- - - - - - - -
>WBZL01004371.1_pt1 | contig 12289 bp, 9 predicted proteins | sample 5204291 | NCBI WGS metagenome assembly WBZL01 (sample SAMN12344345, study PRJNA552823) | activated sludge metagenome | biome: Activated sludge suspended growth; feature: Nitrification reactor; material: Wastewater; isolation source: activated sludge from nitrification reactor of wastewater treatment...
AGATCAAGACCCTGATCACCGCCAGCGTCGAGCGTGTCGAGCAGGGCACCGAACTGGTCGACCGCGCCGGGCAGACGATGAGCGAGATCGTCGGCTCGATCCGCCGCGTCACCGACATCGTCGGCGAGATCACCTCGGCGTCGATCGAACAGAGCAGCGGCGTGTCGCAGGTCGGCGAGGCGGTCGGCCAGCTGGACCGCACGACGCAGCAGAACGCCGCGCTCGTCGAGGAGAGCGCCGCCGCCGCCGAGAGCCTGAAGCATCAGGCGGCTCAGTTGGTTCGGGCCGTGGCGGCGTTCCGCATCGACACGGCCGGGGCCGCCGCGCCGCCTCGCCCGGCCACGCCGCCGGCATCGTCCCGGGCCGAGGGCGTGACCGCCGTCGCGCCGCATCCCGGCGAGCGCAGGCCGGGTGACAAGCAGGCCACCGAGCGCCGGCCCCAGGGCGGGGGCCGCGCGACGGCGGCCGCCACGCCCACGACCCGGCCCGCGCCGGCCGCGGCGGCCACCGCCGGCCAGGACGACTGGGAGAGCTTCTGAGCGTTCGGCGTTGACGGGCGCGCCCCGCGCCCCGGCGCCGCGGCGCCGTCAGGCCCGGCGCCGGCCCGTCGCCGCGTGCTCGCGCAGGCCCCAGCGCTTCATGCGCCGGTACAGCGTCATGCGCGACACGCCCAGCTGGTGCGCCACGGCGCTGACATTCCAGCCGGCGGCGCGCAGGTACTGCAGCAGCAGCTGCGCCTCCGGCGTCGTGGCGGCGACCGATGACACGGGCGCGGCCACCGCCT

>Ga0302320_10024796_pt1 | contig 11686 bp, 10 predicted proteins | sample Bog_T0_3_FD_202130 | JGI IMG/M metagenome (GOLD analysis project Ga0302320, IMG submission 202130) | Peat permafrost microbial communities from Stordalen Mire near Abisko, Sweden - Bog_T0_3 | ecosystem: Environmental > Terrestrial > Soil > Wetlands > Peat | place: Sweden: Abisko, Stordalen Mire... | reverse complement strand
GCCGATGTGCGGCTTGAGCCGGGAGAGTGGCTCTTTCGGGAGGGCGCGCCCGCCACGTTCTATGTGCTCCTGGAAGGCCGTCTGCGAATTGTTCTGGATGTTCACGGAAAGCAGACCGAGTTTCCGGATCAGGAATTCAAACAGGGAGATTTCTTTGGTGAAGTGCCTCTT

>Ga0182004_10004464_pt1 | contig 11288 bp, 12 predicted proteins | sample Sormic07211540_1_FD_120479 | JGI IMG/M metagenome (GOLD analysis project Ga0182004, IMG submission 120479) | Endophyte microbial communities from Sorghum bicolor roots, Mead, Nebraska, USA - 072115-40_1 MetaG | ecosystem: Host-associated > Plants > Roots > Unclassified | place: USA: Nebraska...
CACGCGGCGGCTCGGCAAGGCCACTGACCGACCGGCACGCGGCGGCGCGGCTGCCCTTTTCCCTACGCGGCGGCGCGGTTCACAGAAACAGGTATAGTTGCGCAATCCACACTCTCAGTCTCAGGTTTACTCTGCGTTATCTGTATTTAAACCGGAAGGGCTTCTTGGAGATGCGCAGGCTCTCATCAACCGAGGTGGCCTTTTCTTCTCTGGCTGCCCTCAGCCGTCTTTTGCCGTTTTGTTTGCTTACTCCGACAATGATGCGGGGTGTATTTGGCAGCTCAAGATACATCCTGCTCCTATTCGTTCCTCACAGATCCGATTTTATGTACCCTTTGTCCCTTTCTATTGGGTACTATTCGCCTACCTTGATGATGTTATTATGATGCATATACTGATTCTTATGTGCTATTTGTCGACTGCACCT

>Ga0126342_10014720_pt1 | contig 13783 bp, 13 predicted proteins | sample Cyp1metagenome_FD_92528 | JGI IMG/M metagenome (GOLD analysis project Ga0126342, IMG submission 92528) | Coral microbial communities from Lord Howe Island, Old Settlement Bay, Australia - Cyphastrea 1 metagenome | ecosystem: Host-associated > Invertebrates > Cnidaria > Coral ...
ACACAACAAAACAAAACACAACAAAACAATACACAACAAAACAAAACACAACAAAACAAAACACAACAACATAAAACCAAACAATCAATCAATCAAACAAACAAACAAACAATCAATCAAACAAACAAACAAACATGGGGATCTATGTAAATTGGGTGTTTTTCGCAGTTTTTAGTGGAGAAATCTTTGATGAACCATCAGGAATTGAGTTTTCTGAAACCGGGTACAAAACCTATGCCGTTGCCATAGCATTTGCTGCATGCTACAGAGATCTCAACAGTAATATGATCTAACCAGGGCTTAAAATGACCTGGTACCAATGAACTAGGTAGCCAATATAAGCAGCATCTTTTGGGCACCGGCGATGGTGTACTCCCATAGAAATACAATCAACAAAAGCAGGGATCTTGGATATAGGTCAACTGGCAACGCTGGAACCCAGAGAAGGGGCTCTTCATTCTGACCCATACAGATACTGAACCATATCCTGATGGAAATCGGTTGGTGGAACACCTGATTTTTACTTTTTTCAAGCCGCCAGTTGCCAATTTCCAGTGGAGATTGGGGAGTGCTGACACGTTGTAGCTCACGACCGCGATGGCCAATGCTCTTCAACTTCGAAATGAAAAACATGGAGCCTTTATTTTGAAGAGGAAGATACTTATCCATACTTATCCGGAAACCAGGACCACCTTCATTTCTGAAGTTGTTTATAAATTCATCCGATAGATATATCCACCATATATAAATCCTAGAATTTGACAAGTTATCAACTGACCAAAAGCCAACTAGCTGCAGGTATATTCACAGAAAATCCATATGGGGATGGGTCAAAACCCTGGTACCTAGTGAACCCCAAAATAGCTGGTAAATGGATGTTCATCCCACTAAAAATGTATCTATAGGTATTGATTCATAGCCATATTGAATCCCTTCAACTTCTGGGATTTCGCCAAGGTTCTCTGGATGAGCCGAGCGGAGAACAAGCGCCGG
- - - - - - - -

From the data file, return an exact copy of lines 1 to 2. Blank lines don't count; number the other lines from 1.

>WBZL01004371.1_pt1 | contig 12289 bp, 9 predicted proteins | sample 5204291 | NCBI WGS metagenome assembly WBZL01 (sample SAMN12344345, study PRJNA552823) | activated sludge metagenome | biome: Activated sludge suspended growth; feature: Nitrification reactor; material: Wastewater; isolation source: activated sludge from nitrification reactor of wastewater treatment...
AGATCAAGACCCTGATCACCGCCAGCGTCGAGCGTGTCGAGCAGGGCACCGAACTGGTCGACCGCGCCGGGCAGACGATGAGCGAGATCGTCGGCTCGATCCGCCGCGTCACCGACATCGTCGGCGAGATCACCTCGGCGTCGATCGAACAGAGCAGCGGCGTGTCGCAGGTCGGCGAGGCGGTCGGCCAGCTGGACCGCACGACGCAGCAGAACGCCGCGCTCGTCGAGGAGAGCGCCGCCGCCGCCGAGAGCCTGAAGCATCAGGCGGCTCAGTTGGTTCGGGCCGTGGCGGCGTTCCGCATCGACACGGCCGGGGCCGCCGCGCCGCCTCGCCCGGCCACGCCGCCGGCATCGTCCCGGGCCGAGGGCGTGACCGCCGTCGCGCCGCATCCCGGCGAGCGCAGGCCGGGTGACAAGCAGGCCACCGAGCGCCGGCCCCAGGGCGGGGGCCGCGCGACGGCGGCCGCCACGCCCACGACCCGGCCCGCGCCGGCCGCGGCGGCCACCGCCGGCCAGGACGACTGGGAGAGCTTCTGAGCGTTCGGCGTTGACGGGCGCGCCCCGCGCCCCGGCGCCGCGGCGCCGTCAGGCCCGGCGCCGGCCCGTCGCCGCGTGCTCGCGCAGGCCCCAGCGCTTCATGCGCCGGTACAGCGTCATGCGCGACACGCCCAGCTGGTGCGCCACGGCGCTGACATTCCAGCCGGCGGCGCGCAGGTACTGCAGCAGCAGCTGCGCCTCCGGCGTCGTGGCGGCGACCGATGACACGGGCGCGGCCACCGCCT